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【Beijing Forum 2010】China and Global Imbalances

Peking University, Nov. 6, 2010: Less than a month ago, the US Department of The Treasury delayed a highly anticipated report on international exchange rate policies and thereby avoided the delicate question of whether to label China a currency “manipulator.” Nevertheless, Americans are still expecting more significant appreciation of RMB to slash China’s large trade surplus.


On Nov. 6, Beijing Forum 2010 provided a chance for those concerning global imbalances, especially the Sino-US currency battle. This afternoon, economists from around the world congregated at Peking University (PKU) Yingjie Overseas Exchange Center and started a fierce debate over it.


At present, most studies on global imbalances focused on macro factors, such as insufficient consumption in China, low savings in the US, and China’s exchange rate regime, according to Prof. Xing Yuqing from National Graduate Institute for Policy Studies in Japan. However, Prof. Xing held an opposite point of view. Based on his data analysis covering China’s 54 trading partners from 1993 to 2008, China’s trade structures, along with other micro factors, appeared to increase trade imbalances, too.


Besides, as Prof. Xing revealed, real exchange rates affected China’s processing exports and imports almost in the same direction (though to quite different extents). Seen from this perspective, RMB appreciation might be less efficient than predicted.


Compared with the rationality of RMB appreciation, Australian scholar Rod Tyers showed more interest in how it really happened. As he noticed, China had performed perfectly since the 1990s - without strengthened RMB before 2004. It was a counterexample of the renowned Balassa-Samuelson hypothesis, which regarded growth as stemming from the increase in traded sector productivity.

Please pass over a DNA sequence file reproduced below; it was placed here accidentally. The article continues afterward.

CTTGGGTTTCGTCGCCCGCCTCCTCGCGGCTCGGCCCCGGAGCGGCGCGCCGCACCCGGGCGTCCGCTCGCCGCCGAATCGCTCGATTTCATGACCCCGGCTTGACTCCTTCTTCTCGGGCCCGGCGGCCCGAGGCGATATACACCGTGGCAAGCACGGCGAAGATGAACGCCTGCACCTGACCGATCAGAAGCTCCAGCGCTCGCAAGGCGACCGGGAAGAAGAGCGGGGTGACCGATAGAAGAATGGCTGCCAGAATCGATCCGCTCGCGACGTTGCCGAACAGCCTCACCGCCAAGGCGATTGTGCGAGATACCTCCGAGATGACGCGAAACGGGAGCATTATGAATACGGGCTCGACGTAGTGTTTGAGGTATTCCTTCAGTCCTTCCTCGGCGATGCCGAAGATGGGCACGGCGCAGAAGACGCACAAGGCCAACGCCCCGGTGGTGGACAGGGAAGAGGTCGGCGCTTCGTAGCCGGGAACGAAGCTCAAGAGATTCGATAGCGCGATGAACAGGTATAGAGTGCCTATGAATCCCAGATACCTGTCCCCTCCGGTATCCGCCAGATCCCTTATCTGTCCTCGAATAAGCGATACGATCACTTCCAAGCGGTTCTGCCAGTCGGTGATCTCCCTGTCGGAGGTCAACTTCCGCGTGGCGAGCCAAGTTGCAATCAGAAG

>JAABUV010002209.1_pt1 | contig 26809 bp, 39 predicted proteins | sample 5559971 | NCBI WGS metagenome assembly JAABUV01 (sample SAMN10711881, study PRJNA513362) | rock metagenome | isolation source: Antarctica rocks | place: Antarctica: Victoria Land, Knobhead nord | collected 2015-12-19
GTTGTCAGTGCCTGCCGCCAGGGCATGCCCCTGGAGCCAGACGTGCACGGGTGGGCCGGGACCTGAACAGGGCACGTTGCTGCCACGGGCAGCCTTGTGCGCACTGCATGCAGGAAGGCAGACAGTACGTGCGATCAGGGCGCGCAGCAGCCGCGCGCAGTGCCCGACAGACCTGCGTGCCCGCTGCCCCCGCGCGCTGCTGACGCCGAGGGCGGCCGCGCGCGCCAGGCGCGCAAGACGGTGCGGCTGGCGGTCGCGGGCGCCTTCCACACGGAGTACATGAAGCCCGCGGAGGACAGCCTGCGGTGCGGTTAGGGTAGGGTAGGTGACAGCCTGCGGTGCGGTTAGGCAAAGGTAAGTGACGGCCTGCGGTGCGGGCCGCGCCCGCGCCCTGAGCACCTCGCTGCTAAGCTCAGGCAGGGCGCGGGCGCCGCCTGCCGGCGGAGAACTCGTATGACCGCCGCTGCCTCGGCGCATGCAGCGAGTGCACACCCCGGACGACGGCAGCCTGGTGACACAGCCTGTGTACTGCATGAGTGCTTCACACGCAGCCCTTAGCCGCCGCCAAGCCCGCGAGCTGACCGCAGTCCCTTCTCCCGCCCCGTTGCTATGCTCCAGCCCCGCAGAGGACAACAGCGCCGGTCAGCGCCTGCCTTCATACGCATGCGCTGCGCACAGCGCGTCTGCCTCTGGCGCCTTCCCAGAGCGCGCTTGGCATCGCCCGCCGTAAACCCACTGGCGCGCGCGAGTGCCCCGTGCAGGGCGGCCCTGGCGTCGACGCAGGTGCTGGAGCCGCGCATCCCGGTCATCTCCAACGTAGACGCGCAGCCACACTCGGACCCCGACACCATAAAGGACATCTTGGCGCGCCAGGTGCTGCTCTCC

With a dynamic general equilibrium model, Prof. Tyers finally discovered the offsetting forces of real appreciation during that period, such as trade reforms, labor abundance, and a rising national saving rate. Naturally, he then attributed the present rising pace of RMB to the inflation of agricultural commodities and labor shortage in China since 2005.


The last speaker, Prof. Sun Lijian from Fudan University, advised Asian countries to take warning from the Eurozone. As far as he was concerned, the Euro system was born to be seriously flawed. One of the typical examples was a tough dilemma - in order to promote macro economy, the countries usually had to sacrifice the stability of Euro.


Accordingly, Prof. Sun uttered his implications for the forming of monetary network of Asia, including more flexible policies. Additionally, he laid much stress on a complete supervision system.


Later, during the discussion, the audience posed several questions. An undergraduate from PKU China Center for Economic Research (CCER) raised doubts about Prof. Xing Yuqing’s data of China’s imports and exports. In response, Xing thoroughly explained the trade situation between China and other major countries respectively — in the Sino-Japanese case, for example, Japan had obvious surplus over China.


The panel session of “Global Imbalances and Their Solutions” will continue Sunday morning with the theme “Toward a New Global Governance Architecture."



Reported by: Jin Ludi

Edited by: Jacques